In the middle of those towns that have been underwater for days is a long stretch of land surrounded by faraway ridges that sweep like waves. It’s been (so thankfully) safe and still under a deluge that’s driven thousands all around from their homes. It’s the place I grew up in.
Boulder County is high-desert, arid land more than a mile above the sea. With so far to travel, water doesn’t ever stay long. To receive so much rain—in one week, 21 inches, two times the annual average—is entirely strange.
West of there and higher up, where small towns are tacked into canyons, a handful of rivers begin—begin, at least, as much as they also ever end. Surrounded by peaks that reach eleven to fourteen thousand feet, the rivers are cozy with gravity. But in this storm, they rose to reach the rain. Under and over roads they erupted into tiny communities pitched amid red cliffs. Gathering fury, hurling shoulders of granite, they eventually seethed into a series of smaller valleys, fondly called the foothills. The foothills flatten into farmland and suburbs that greet the sun in the east as they meet the Great Plains. Last week the sun never came. And vast lengths of inhabited space bore the most inhospitable water. Worse still, it overstayed where it didn’t belong.
This happened up and down the Rockies’ Front Range. From a series of fingered canyons, the mountains spilled pools across the plains, taking lives and livelihoods along the way. Rivers reset their courses, forging paths of least resistance, though we resisted for years.
Earlier this summer, as they do every summer—though sometimes more and sometimes, less—these same rivers ran from the mountains, communed in reservoirs, and trickled through an intricate network of streams, ditches, and dams that rendered them unrecognizable. Measured doses of water floating over land. For us, the “free” water from the St. Vrain River arrives first via the Swede ditch. Free means everyone takes what they need so long as it lasts, usually till late June. In August and September, the Big Thompson River offers “Big T” divvied shares. You only take what you have “rights” to.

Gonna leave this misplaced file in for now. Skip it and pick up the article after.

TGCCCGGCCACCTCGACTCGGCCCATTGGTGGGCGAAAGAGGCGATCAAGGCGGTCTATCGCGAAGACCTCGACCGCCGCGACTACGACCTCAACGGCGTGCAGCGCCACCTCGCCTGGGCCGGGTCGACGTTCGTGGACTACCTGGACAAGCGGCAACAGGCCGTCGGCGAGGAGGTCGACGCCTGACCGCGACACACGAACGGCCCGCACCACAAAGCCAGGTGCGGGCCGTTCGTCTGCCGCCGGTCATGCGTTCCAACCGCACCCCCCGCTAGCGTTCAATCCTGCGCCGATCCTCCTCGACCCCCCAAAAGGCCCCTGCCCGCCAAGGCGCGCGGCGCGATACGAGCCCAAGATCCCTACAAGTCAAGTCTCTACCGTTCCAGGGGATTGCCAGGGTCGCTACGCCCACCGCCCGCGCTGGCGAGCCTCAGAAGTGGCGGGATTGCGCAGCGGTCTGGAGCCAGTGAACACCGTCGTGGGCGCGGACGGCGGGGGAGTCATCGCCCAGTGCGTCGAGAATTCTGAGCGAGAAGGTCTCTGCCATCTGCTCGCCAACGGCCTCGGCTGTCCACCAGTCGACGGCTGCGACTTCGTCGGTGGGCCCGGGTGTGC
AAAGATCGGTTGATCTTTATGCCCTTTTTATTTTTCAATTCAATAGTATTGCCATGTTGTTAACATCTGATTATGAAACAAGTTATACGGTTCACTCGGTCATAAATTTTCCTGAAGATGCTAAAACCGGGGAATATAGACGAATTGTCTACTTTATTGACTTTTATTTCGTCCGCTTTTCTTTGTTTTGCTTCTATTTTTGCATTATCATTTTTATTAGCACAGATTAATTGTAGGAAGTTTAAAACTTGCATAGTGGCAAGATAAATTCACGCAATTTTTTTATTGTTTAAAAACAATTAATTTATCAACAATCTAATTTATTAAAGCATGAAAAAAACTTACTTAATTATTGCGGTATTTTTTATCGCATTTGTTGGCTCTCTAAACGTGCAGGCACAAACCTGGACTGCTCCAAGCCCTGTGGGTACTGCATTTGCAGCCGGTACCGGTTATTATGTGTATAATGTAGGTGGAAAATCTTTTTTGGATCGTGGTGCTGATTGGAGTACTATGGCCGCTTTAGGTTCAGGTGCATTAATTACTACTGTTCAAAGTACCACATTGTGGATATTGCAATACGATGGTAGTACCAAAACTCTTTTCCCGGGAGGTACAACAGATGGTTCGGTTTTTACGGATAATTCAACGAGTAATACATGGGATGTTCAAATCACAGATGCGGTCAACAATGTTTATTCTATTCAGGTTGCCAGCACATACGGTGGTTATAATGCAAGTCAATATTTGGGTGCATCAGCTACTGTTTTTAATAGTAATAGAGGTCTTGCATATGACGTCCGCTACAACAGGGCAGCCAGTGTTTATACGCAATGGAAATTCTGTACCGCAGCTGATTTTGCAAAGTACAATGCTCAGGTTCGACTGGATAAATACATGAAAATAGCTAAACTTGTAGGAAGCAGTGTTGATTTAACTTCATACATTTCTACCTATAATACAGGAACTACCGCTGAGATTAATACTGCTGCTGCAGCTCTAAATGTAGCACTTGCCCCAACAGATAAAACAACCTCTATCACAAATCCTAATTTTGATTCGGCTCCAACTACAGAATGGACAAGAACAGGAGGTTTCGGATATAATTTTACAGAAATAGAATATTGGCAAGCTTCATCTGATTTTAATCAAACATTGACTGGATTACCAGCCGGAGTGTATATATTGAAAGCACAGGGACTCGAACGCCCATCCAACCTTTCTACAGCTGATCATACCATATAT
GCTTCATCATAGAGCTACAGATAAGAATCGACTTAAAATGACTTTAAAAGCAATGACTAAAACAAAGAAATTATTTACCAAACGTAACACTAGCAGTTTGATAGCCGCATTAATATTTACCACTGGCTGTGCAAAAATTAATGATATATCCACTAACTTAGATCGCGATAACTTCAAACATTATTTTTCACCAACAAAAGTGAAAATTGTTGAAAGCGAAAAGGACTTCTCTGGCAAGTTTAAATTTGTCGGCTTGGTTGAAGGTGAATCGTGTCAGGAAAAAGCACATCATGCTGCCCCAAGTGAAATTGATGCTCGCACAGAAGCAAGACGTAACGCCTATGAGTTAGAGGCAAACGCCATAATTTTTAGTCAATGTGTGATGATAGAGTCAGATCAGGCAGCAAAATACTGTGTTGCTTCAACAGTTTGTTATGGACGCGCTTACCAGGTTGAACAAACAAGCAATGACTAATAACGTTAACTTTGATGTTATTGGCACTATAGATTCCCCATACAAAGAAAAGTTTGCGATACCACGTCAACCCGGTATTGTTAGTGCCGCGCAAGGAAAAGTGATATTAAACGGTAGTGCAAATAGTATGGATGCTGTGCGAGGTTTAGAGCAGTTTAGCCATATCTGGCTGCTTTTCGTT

This “free” and shared water allows us to irrigate, to make mini, carefully monitored floods. Structures are protected. The water is directed and stopped in the obstacle course that is houses and barns and fence lines. As the ground gurgles and sucks it all down, bubbles rise in haste, sounding of a thousand slight straws. Stalks of grass so dry they’re violent are fed. We slosh around in rubber waders. With shovels, we set plastic sheets attached to two-by-fours, prop rocks, and sculpt dirt. Deceiving gravity, it worked. We reaped hay, almost always enough to get the horses through the year. And mostly, we enjoyed long hours of labor outside as the water eased along.
Also this summer, I was reading up on state history. I learned that before it was The Centennial State and The Columbine State, before it was Colorful, Colorado was Mother of Rivers.
I shouldn’t have been so surprised.
A goo hiker.
A hundred barn swallows bobbed through the cut grass, sifting and lifting up again.
Lightning silently highlighting clouds across the dark night sky.
Standing under the day's hottest sun, side by side and tail to nose, swatting flies.
A chorus of crickets has sprung up, protesting sudden heat and humidity, as thick and soporific as the air itself.
Puppies at 19 days old, quite lovingly fantastic.
Pilots are celebrating. Socked in for days, the horizon is translucent again, like butter left out.
It is not even dark. The moon is not out. The sky is still full of periwinkle. But a coyote is howling.
At dinner we discussed the fox, the coyote, the bobcat. No one mentioned the moon.